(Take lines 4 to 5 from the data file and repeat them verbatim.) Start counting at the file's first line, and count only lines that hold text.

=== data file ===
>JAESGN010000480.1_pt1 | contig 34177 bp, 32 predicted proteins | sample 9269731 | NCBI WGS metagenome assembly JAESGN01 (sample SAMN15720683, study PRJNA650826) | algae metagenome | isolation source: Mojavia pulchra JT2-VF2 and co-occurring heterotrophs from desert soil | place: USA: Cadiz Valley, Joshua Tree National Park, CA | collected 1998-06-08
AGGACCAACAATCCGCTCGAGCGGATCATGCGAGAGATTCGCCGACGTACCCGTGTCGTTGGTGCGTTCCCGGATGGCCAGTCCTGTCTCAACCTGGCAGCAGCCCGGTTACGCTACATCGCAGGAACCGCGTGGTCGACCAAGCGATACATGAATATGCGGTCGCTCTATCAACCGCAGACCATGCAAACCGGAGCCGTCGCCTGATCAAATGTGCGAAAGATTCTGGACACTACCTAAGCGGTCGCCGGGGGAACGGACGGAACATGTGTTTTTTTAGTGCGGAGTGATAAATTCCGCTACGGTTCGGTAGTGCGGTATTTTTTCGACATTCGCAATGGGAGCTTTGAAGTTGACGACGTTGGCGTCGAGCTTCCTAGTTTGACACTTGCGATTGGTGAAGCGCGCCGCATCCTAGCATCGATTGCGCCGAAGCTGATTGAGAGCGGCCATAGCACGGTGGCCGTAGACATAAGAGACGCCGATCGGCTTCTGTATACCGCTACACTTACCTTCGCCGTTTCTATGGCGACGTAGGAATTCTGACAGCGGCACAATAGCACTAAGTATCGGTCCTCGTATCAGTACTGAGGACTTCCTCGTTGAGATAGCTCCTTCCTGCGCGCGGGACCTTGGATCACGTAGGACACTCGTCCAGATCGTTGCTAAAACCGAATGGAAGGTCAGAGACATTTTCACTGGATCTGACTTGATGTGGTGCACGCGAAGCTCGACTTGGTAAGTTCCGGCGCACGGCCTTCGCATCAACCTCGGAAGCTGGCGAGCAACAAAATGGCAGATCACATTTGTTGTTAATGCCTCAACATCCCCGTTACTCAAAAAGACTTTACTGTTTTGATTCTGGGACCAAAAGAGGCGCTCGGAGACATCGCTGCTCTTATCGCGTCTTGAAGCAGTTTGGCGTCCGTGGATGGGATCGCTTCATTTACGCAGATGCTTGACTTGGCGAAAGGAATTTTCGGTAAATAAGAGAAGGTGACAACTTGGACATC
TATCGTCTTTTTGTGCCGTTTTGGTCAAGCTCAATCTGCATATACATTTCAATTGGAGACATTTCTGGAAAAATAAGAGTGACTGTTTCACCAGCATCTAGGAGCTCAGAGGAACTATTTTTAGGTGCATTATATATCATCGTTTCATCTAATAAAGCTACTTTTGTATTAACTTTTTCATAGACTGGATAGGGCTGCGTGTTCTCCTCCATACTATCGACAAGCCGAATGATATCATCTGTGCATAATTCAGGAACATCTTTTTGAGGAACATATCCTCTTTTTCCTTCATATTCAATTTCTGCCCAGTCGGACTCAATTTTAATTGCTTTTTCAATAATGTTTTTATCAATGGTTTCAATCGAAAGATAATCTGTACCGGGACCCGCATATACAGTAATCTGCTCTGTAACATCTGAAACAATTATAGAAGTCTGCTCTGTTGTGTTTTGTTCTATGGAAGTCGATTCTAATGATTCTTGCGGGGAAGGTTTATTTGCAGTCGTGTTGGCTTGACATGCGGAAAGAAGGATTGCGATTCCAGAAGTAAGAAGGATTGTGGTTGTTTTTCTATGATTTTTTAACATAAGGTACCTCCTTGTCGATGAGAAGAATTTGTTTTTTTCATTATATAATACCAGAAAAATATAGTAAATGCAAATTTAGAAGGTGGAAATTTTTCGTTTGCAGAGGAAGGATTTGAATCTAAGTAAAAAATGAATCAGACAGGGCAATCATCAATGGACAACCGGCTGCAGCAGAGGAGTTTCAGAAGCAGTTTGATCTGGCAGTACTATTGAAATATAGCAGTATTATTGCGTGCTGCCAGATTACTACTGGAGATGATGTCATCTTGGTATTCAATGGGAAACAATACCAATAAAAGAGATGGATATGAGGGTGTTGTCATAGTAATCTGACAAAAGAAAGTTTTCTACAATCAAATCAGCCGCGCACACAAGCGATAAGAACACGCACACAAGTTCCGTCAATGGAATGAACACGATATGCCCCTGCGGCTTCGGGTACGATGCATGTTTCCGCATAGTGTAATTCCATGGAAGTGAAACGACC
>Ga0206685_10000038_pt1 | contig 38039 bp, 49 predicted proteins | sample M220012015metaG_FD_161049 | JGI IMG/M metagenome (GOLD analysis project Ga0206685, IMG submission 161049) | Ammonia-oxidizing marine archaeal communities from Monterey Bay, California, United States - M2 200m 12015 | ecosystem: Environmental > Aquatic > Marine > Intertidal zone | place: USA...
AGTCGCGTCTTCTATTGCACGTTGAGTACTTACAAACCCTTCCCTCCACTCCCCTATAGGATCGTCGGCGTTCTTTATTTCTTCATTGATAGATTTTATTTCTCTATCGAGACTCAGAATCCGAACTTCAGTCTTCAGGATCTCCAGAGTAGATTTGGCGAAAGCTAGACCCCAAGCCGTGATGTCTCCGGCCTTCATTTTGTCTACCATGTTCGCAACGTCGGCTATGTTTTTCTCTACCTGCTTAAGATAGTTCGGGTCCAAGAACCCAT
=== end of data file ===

>Ga0206685_10000038_pt1 | contig 38039 bp, 49 predicted proteins | sample M220012015metaG_FD_161049 | JGI IMG/M metagenome (GOLD analysis project Ga0206685, IMG submission 161049) | Ammonia-oxidizing marine archaeal communities from Monterey Bay, California, United States - M2 200m 12015 | ecosystem: Environmental > Aquatic > Marine > Intertidal zone | place: USA...
AGTCGCGTCTTCTATTGCACGTTGAGTACTTACAAACCCTTCCCTCCACTCCCCTATAGGATCGTCGGCGTTCTTTATTTCTTCATTGATAGATTTTATTTCTCTATCGAGACTCAGAATCCGAACTTCAGTCTTCAGGATCTCCAGAGTAGATTTGGCGAAAGCTAGACCCCAAGCCGTGATGTCTCCGGCCTTCATTTTGTCTACCATGTTCGCAACGTCGGCTATGTTTTTCTCTACCTGCTTAAGATAGTTCGGGTCCAAGAACCCAT